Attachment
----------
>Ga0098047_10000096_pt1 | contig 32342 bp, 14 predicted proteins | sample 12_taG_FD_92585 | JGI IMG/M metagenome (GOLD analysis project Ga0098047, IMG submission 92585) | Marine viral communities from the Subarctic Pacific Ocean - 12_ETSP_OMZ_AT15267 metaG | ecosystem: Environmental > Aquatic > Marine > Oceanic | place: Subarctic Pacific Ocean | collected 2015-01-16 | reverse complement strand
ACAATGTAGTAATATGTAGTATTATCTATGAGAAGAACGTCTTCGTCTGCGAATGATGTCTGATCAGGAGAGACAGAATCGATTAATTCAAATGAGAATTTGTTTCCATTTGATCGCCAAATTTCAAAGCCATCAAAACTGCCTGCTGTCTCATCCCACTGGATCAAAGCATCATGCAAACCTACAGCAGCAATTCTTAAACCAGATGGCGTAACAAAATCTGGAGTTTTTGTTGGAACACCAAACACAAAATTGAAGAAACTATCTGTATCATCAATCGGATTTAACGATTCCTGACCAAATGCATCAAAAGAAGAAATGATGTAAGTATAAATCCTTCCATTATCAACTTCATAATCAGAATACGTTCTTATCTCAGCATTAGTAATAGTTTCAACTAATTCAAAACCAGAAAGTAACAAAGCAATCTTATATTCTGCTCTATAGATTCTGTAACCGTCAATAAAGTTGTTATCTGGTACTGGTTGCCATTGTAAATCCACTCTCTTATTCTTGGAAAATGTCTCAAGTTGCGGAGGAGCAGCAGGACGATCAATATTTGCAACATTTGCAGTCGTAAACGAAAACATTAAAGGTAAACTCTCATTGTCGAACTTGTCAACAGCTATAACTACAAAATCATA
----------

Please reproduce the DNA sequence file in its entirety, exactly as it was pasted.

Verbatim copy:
>Ga0098047_10000096_pt1 | contig 32342 bp, 14 predicted proteins | sample 12_taG_FD_92585 | JGI IMG/M metagenome (GOLD analysis project Ga0098047, IMG submission 92585) | Marine viral communities from the Subarctic Pacific Ocean - 12_ETSP_OMZ_AT15267 metaG | ecosystem: Environmental > Aquatic > Marine > Oceanic | place: Subarctic Pacific Ocean | collected 2015-01-16 | reverse complement strand
ACAATGTAGTAATATGTAGTATTATCTATGAGAAGAACGTCTTCGTCTGCGAATGATGTCTGATCAGGAGAGACAGAATCGATTAATTCAAATGAGAATTTGTTTCCATTTGATCGCCAAATTTCAAAGCCATCAAAACTGCCTGCTGTCTCATCCCACTGGATCAAAGCATCATGCAAACCTACAGCAGCAATTCTTAAACCAGATGGCGTAACAAAATCTGGAGTTTTTGTTGGAACACCAAACACAAAATTGAAGAAACTATCTGTATCATCAATCGGATTTAACGATTCCTGACCAAATGCATCAAAAGAAGAAATGATGTAAGTATAAATCCTTCCATTATCAACTTCATAATCAGAATACGTTCTTATCTCAGCATTAGTAATAGTTTCAACTAATTCAAAACCAGAAAGTAACAAAGCAATCTTATATTCTGCTCTATAGATTCTGTAACCGTCAATAAAGTTGTTATCTGGTACTGGTTGCCATTGTAAATCCACTCTCTTATTCTTGGAAAATGTCTCAAGTTGCGGAGGAGCAGCAGGACGATCAATATTTGCAACATTTGCAGTCGTAAACGAAAACATTAAAGGTAAACTCTCATTGTCGAACTTGTCAACAGCTATAACTACAAAATCATA